In the writing business, we have something called a “niche.” A niche is what makes a website or a writer stand out from the crowd, it’s what gives a voice authority within an online community, and it’s what brings in the money. Sadly, even when a website is producing quality content within a niche, it’s difficult to drive traffic.

man making it rain with many $100 bills
Syda Productions/Shutterstock

But if you build your business around conspiracies, then it’s very easy to create a niche and turn a profit. The written word carries a certain amount of authority, and if you make a big fuss about something that the average person doesn’t know a lot about (like low-frequency radiation), then there’s a good chance that people will believe whatever you say, especially if you tell them that their health is at risk.

Want to make money from an online conspiracy? Here’s a quick guide:

  • Find something that’s common, yet mysterious, and pretend that it’s deadly. It doesn’t matter if science is against you, because people don’t believe science.
  • Build a sense of community. People will feed into each other to make their beliefs feel more valid.
  • Easy-to-read testimonials are worth more than a million scientific papers. But if you can find a half-baked scientific article or an outdated study, then you should use it.
  • Try to get on the news. They want to make money too.
  • Devise a call to arms. When people publicly protest against something, they’re less likely to listen to opposing views.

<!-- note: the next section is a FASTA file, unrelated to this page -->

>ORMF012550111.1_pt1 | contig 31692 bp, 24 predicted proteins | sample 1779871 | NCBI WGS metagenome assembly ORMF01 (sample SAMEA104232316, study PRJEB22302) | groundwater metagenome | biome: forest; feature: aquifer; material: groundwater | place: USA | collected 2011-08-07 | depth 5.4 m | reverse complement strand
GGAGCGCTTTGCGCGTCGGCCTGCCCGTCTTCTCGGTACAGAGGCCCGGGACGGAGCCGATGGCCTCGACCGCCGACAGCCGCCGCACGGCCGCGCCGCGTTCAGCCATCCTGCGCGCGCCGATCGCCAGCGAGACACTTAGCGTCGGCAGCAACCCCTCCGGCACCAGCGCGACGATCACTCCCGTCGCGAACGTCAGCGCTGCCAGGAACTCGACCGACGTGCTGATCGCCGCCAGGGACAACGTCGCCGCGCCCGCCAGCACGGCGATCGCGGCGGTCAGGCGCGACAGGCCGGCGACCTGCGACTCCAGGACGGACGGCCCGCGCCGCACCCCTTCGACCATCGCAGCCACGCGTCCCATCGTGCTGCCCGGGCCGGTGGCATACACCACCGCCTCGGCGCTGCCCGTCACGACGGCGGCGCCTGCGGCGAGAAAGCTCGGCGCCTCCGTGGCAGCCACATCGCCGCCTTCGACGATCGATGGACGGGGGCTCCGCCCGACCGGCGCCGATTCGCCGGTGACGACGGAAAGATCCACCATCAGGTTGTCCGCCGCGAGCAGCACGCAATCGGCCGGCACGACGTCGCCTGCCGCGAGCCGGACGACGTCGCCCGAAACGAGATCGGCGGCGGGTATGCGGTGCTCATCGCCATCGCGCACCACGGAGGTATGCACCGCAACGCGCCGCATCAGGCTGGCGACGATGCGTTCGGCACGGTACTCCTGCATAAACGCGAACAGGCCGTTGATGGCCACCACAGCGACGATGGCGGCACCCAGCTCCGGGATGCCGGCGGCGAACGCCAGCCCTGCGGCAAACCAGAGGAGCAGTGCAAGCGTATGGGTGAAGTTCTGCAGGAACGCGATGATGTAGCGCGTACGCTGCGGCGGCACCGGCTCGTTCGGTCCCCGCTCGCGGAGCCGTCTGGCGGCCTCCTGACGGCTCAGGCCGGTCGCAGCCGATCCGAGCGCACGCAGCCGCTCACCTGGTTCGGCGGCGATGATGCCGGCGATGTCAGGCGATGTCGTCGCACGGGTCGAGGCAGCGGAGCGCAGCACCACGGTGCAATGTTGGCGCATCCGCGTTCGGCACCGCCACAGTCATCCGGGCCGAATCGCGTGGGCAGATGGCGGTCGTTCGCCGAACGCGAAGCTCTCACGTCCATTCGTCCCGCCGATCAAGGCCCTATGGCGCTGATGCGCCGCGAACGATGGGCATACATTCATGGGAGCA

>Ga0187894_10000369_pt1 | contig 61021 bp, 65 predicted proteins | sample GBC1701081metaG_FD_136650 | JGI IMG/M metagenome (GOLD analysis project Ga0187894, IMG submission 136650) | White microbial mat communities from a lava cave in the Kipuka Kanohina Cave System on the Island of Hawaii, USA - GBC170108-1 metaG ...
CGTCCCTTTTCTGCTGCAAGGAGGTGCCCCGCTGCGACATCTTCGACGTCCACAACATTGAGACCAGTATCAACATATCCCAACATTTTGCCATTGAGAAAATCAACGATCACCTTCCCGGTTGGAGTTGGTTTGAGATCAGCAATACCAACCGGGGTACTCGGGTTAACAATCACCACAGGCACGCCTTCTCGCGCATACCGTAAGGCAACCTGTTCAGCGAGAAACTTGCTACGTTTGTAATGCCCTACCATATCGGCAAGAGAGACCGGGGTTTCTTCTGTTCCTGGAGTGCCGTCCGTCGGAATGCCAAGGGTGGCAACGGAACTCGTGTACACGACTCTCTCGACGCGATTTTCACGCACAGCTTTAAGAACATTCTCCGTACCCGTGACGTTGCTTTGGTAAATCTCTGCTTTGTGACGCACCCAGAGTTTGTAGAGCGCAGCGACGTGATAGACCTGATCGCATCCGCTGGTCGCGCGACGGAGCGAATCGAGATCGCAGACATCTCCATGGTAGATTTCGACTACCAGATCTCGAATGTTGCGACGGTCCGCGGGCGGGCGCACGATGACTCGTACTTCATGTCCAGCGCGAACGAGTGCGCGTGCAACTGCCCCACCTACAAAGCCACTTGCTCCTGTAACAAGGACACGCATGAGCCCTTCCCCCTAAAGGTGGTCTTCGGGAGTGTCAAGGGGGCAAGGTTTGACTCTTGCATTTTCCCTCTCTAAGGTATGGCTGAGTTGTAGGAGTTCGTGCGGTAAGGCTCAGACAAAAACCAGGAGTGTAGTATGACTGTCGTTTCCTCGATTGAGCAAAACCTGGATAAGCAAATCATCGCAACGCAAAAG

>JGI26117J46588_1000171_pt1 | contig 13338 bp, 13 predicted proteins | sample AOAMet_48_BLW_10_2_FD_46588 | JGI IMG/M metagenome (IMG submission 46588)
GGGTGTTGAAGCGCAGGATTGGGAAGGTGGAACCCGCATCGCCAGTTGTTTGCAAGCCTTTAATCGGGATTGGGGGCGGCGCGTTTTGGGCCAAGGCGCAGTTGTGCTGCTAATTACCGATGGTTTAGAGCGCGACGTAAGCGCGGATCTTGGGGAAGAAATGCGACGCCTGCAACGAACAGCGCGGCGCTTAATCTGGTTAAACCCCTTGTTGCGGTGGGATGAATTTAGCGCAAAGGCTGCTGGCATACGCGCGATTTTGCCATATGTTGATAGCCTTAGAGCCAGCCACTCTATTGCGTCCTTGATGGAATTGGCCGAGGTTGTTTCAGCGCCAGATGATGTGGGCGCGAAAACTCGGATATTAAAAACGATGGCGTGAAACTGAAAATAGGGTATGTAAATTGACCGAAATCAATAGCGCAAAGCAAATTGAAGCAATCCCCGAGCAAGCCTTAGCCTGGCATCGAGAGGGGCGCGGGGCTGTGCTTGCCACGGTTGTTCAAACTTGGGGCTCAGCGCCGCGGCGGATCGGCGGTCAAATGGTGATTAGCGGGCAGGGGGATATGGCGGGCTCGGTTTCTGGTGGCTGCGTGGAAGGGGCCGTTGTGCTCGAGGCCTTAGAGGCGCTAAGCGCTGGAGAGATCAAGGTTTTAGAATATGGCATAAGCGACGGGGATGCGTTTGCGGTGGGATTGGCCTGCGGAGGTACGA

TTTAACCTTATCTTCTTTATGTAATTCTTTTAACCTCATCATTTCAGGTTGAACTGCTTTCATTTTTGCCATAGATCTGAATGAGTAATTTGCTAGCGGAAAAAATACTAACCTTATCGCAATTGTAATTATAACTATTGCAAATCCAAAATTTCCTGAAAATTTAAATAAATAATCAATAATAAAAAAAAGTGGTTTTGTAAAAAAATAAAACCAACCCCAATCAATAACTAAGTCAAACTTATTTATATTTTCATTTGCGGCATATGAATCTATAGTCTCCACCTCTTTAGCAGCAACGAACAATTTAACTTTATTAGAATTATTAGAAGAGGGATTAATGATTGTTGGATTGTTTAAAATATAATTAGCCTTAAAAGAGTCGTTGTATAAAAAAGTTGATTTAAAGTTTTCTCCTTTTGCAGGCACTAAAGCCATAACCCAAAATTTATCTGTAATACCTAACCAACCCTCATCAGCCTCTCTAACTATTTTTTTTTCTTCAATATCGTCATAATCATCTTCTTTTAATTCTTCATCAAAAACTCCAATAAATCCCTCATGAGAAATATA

• Convince people that they’re in a community of “truth” and that they’re fighting against a powerful conspiracy.
  • Blame the government. People hate the government.
  • Conveniently ignore logical equivalence. In the case of smart meters, you should suggest that people use mechanical meters, even though mechanical meters produce EM radiation.
  • Join hands with other conspiracy communities. Your followers might overlap.

Any website or testimonial blog post that makes a claim about your health is doing it for a profit. They’re not doing it because they care about you and they’re not doing it because they want to save the children; they’re doing it because every click on their website produces some form of ad-revenue.

The radio frequencies from a smart meter aren’t going to kill you, but believing everything you read online might cause you to make some dumb decisions with your health. Always look at where a website is getting its information, and try to weigh things in terms of evidence, not speculation.

Sources: FPL

Profile Photo for Andrew Heinzman Andrew Heinzman
Andrew Heinzman writes for How-To Geek and Review Geek. Like a jack-of-all-trades, he handles the writing and image editing for a mess of tech news articles, daily deals, product reviews, and complicated explainers.